IT WASN'T just the lack of airconditioning raising a sweat in a windowless backroom of Melbourne strip club Showgirls Bar 20 on Friday morning.
As they filed into a dim, red-walled room decorated with shaded chandeliers, wood panelling and pictures of scantily clad women, shareholders in the King Street club's owner, Planet Platinum, were confronted with the news that the company had been suspended from the stock exchange - again.
Minority shareholders, who have formed a shareholder action group called the "Shaggers", used the annual meeting to deliver some of their own bad news to the company's controlling shareholder, John Trimble.
They overwhelmingly voted down the remuneration report, earning Planet Platinum a second strike and forcing a spill of the board at a meeting within 90 days.
Mr Trimble will be allowed to vote his 80 per cent of the company at that meeting, so the spill will almost certainly fail.
And there is not much of a board to spill. Planet Platinum was suspended from the stock exchange on Friday because ASX rules require three directors and one, Nick Pitliangas, resigned from the board the previous day, leaving the company with only Mr Trimble and former St Kilda mayor John Callanan.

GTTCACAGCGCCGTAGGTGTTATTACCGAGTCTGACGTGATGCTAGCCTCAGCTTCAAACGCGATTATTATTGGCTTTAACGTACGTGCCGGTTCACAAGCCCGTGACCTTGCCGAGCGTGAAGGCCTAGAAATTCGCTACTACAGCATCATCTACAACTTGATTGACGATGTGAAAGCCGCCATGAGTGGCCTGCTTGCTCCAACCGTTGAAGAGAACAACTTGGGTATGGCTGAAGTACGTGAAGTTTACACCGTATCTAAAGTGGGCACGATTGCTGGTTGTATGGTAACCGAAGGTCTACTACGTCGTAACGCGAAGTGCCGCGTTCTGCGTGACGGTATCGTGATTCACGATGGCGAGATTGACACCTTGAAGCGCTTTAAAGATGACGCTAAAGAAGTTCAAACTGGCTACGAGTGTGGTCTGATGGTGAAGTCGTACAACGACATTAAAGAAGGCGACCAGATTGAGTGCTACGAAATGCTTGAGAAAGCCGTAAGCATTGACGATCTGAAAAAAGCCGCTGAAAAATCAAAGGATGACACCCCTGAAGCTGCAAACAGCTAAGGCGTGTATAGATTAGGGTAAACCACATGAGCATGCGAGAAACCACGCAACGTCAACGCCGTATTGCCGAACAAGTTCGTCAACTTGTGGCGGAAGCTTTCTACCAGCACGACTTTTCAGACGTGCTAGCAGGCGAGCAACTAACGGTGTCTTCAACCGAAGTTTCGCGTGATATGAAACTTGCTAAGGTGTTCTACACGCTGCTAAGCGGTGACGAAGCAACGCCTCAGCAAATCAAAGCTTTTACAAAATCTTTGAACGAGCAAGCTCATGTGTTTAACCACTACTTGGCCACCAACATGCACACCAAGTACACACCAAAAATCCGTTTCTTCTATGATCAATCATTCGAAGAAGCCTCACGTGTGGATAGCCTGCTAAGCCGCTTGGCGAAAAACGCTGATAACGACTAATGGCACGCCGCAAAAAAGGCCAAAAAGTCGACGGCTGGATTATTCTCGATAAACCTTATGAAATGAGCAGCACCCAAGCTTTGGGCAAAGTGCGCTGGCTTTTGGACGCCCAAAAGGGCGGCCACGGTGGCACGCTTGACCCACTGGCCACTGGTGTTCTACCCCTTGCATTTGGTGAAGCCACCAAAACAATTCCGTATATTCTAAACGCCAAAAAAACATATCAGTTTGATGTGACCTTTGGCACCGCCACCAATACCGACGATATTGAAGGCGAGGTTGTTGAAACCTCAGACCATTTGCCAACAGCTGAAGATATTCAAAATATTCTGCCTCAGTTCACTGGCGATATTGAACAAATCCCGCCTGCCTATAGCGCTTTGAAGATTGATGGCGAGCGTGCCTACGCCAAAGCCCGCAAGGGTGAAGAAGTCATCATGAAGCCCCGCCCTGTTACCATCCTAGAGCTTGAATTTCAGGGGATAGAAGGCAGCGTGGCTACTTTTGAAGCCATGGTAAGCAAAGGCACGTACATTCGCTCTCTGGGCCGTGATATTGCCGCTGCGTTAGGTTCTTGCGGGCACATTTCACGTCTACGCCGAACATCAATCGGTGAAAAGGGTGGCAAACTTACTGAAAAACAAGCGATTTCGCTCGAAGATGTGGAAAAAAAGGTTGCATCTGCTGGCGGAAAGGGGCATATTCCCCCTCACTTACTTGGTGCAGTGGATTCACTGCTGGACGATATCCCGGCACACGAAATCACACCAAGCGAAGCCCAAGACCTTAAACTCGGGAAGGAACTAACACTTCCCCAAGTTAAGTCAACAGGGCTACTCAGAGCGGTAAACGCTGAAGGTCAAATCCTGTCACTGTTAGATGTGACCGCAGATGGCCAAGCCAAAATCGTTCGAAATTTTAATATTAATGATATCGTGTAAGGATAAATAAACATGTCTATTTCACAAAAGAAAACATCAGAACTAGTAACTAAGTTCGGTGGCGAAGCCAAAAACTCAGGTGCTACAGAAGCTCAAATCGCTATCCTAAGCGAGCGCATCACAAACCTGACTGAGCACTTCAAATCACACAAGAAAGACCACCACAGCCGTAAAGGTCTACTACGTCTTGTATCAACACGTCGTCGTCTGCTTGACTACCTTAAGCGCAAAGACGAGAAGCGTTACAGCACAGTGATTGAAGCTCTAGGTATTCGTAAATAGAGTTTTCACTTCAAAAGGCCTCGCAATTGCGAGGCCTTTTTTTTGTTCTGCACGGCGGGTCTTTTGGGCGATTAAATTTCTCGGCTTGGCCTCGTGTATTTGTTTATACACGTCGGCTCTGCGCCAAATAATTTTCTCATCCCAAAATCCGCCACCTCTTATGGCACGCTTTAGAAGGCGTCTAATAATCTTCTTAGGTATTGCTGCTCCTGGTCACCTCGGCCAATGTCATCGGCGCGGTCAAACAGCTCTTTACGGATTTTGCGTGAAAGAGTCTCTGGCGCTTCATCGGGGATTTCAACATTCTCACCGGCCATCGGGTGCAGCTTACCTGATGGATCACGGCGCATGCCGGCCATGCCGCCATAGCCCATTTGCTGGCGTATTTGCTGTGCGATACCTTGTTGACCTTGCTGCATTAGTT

The company, which is also the landlord of the Daily Planet brothel in Elsternwick, resumed ASX trade just last month, after being suspended for four months, when it filed an overdue financial report.
Those finances also gave little cheer to shareholders and management.
Profit dived 74 per cent in the six months to the end of December, to just $63,000, and auditor Melanie Leydin raised doubts the business was a going concern.
But Mr Trimble, who is the nephew of the late crime figure Robert Trimbole and Planet Platinum's chairman and chief executive, refused to wilt at Friday's meeting despite the heat, the angry shareholders and the bad financial news.
He said the company had "another horrid year", thanks to a long-running stoush with Victoria Police. The club's liquor licence was revoked in May 2011, but the decision was overturned by the Victorian Supreme Court two months later.
"We've taken a hell of a slam ... but we're back on track," he told shareholders.
"The past three years have been chaotic nonsense - not from a business perspective, from outside avenues."
A consistent theme of Shaggers' questioning was a $2.6 million loan, owed by Mr Trimble's private company Metropolis City Promotions and secured against his personal assets.
Did the board give permission to refinance the loan when Mr Trimble's company Clover Dale, dipped into insolvency in 2011?
"I dunno," Mr Trimble said. "Did we? Nope."
Shareholders put pressure on Mr Callanan to call in the loan, which was first made in 2003 so that Mr Trimble could pay out the mortgage over the Daily Planet and which has been repeatedly extended until it now falls due in 2014.
"The only way we're going to get it paid back is to pay a dividend," Mr Trimble said.
What are the prospects of a dividend?
"There's no prospect of a dividend."
In a small victory for the Shaggers, Mr Callanan agreed to review the loan's due date at the next board meeting.